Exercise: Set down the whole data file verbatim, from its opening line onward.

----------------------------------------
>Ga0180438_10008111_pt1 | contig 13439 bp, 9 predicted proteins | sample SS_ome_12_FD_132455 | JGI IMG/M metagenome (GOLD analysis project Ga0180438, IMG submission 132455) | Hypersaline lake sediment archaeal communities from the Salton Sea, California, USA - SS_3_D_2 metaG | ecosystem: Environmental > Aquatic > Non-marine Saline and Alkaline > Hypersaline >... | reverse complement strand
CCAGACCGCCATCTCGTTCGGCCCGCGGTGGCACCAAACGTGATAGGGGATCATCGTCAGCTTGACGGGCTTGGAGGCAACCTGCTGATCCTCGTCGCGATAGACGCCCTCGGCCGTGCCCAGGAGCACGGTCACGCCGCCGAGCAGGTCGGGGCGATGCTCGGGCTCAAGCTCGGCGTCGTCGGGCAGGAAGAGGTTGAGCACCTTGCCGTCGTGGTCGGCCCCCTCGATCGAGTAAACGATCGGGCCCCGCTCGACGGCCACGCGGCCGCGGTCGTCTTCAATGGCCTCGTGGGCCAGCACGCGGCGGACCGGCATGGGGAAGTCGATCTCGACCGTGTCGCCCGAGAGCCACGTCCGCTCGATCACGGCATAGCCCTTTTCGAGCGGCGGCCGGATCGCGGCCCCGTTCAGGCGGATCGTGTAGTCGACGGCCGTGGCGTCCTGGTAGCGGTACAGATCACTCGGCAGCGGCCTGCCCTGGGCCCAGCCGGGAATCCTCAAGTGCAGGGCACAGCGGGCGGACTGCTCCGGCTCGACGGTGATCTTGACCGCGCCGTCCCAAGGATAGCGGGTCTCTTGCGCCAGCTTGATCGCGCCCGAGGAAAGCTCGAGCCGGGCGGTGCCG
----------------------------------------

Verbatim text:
>Ga0180438_10008111_pt1 | contig 13439 bp, 9 predicted proteins | sample SS_ome_12_FD_132455 | JGI IMG/M metagenome (GOLD analysis project Ga0180438, IMG submission 132455) | Hypersaline lake sediment archaeal communities from the Salton Sea, California, USA - SS_3_D_2 metaG | ecosystem: Environmental > Aquatic > Non-marine Saline and Alkaline > Hypersaline >... | reverse complement strand
CCAGACCGCCATCTCGTTCGGCCCGCGGTGGCACCAAACGTGATAGGGGATCATCGTCAGCTTGACGGGCTTGGAGGCAACCTGCTGATCCTCGTCGCGATAGACGCCCTCGGCCGTGCCCAGGAGCACGGTCACGCCGCCGAGCAGGTCGGGGCGATGCTCGGGCTCAAGCTCGGCGTCGTCGGGCAGGAAGAGGTTGAGCACCTTGCCGTCGTGGTCGGCCCCCTCGATCGAGTAAACGATCGGGCCCCGCTCGACGGCCACGCGGCCGCGGTCGTCTTCAATGGCCTCGTGGGCCAGCACGCGGCGGACCGGCATGGGGAAGTCGATCTCGACCGTGTCGCCCGAGAGCCACGTCCGCTCGATCACGGCATAGCCCTTTTCGAGCGGCGGCCGGATCGCGGCCCCGTTCAGGCGGATCGTGTAGTCGACGGCCGTGGCGTCCTGGTAGCGGTACAGATCACTCGGCAGCGGCCTGCCCTGGGCCCAGCCGGGAATCCTCAAGTGCAGGGCACAGCGGGCGGACTGCTCCGGCTCGACGGTGATCTTGACCGCGCCGTCCCAAGGATAGCGGGTCTCTTGCGCCAGCTTGATCGCGCCCGAGGAAAGCTCGAGCCGGGCGGTGCCG